As followers of Christ, we’re to be characterized by generosity, humility, and gratitude. That extends to how well we tip those who serve us at restaurants and other places. Scripture says, “A generous person will prosper; whoever refreshes others will be refreshed” (Proverbs 11:25). “The wicked borrows but does not pay back, but the righteous is generous and gives” (Psalm 37:21). I have heard many stories from restaurant servers, both believers and unbelievers, who say that they get the smallest tips from people who come to eat after leaving church on Sunday mornings. This should not be.
Many people, including myself, regularly leave a small book or booklet with a waiter or waitress who serves them (I use my If God Is Good Why Do We Hurt? and Heaven and God’s Promise of Happiness booklets). However, when I do, I always leave a tip that’s a minimum of 20%, usually more like 25%. This is partly because I genuinely appreciate them serving us, and partly because they likely saw us pray before the meal, and when they see a gospel booklet I don’t ever want them to associate the Christian life with a lack of generosity, but with greater generosity. Grace is giving and when the gospel of God’s grace touches your heart, it will always demonstrate itself in cheerful giving.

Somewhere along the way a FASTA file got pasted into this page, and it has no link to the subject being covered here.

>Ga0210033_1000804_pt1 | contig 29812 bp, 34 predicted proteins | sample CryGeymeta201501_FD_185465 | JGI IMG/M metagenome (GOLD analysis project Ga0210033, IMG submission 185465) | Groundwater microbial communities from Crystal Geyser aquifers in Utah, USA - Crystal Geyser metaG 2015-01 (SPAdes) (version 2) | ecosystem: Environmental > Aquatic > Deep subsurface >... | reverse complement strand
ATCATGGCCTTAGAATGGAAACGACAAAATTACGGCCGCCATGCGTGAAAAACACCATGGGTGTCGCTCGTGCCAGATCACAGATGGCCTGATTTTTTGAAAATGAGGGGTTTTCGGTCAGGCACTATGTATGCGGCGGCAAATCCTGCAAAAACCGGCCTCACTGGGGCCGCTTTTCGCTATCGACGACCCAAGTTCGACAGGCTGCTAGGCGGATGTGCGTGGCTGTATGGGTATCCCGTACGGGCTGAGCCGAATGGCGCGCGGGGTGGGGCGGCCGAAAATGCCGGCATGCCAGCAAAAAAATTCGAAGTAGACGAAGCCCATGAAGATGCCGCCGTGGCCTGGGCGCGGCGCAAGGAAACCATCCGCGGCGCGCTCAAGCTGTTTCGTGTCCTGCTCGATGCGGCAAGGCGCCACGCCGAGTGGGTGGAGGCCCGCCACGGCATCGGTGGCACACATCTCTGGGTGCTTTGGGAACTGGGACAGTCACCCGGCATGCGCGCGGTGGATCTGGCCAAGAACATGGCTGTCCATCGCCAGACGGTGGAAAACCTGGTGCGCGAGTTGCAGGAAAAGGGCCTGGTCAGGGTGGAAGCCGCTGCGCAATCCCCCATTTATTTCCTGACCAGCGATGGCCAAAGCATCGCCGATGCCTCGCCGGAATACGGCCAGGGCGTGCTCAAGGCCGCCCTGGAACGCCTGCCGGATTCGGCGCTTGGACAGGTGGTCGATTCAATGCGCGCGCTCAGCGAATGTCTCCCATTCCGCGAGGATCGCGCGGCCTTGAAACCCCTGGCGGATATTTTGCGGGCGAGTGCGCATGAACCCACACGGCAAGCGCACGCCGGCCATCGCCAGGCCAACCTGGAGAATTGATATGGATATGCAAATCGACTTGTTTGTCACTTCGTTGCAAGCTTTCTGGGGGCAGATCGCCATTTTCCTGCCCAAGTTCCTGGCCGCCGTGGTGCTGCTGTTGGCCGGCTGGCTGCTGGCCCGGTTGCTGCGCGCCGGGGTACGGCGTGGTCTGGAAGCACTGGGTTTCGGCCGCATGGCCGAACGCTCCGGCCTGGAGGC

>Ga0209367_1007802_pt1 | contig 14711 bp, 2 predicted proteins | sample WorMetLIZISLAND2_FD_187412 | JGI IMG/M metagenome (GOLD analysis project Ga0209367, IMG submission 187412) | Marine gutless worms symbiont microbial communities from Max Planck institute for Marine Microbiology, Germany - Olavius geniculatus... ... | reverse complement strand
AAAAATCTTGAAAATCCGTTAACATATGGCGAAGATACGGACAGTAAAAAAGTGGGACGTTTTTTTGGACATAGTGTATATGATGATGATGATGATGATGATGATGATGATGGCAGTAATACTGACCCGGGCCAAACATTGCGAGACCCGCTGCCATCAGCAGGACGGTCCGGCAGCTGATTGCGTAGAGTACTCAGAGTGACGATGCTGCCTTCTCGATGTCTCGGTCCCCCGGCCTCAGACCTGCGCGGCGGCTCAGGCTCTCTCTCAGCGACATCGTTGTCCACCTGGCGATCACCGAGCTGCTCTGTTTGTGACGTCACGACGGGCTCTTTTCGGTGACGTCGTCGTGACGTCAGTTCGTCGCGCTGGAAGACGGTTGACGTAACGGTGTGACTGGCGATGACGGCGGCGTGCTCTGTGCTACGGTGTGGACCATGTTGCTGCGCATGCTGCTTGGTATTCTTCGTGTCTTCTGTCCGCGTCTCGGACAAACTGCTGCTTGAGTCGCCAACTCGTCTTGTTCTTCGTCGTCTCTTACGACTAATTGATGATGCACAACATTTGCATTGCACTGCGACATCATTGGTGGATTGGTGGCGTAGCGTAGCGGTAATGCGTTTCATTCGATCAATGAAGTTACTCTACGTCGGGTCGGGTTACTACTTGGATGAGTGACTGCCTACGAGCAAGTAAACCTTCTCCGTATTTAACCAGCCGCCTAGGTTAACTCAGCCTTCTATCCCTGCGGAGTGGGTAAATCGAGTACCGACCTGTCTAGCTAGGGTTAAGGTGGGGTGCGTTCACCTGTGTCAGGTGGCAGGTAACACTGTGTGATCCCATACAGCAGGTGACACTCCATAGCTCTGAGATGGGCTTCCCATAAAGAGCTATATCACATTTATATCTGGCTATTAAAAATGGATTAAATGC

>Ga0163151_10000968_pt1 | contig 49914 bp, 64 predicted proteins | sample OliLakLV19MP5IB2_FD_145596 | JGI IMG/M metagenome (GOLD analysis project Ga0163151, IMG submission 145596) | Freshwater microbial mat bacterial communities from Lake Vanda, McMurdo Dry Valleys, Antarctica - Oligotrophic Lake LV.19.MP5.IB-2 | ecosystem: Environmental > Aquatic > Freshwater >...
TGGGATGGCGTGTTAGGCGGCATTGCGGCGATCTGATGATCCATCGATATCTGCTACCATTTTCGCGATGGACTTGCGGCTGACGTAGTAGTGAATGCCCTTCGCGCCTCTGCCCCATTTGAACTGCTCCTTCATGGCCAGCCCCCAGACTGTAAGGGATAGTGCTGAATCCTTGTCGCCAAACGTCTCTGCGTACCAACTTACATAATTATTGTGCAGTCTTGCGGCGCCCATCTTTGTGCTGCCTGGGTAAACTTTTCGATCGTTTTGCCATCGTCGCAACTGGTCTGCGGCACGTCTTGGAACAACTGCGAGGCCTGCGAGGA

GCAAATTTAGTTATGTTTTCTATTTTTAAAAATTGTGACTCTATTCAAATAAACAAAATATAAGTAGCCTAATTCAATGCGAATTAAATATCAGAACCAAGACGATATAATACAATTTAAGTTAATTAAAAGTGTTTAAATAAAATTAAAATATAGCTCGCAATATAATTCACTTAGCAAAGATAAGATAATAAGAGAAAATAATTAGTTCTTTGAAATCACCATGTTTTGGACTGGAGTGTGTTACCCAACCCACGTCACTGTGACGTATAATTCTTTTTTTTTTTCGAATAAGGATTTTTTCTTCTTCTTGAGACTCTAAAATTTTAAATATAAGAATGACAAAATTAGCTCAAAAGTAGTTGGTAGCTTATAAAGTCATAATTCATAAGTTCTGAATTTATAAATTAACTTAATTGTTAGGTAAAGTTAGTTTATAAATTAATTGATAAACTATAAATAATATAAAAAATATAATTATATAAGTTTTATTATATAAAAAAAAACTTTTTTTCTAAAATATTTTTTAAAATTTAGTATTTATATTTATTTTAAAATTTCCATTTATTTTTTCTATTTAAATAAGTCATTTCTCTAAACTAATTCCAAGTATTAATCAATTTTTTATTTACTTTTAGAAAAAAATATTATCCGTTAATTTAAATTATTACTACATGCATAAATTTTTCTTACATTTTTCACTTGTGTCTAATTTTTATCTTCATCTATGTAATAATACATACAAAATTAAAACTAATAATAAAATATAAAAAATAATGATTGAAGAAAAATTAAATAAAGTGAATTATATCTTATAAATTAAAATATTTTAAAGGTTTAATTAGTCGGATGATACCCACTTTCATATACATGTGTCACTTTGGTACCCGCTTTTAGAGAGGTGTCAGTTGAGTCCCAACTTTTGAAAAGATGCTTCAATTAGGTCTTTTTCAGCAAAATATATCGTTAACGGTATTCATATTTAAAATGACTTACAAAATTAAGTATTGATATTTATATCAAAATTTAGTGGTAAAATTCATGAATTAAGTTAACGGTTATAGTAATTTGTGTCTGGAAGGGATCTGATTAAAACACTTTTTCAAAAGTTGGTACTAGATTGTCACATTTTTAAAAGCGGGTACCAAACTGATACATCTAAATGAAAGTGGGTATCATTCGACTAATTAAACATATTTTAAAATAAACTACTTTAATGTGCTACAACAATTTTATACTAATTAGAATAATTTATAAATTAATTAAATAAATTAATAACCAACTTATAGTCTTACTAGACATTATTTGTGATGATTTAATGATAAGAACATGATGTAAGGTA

I think it’s vital that Christ-followers not invalidate the message of the gospel by leaving a stingy, ungenerous tip and worst of all, no tip at all. (If you feel like you can’t afford it, you can reduce your bill by just having water, choosing less expensive items, or skipping dessert and include that savings in your tip.)
Thom Rainer shares some helpful thoughts on this subject and why it’s so important:
Seven Concerns about Christians and Tipping
The following is a true story. Granted, it happened several years ago. But I wonder how often such scenarios unfold.
Two pastors were at lunch together. The older pastor paid for their previous meal, so the younger pastor picked up the tab for this meal. The younger pastor paid cash for the meal, so his older friend asked if he had included a tip. He said he forgot the tip, so he put some cash on the table.
As they were departing, the younger pastor said he forgot something, and returned to the restaurant. The other pastor saw him through the window. The younger man went back to the table, picked up the cash, and put it in his pocket.
Hopefully, such stories are rare. But we do have reasons to be concerned when church members and Christian leaders treat restaurant servers and other service employees so poorly. Allow me to outline seven key concerns.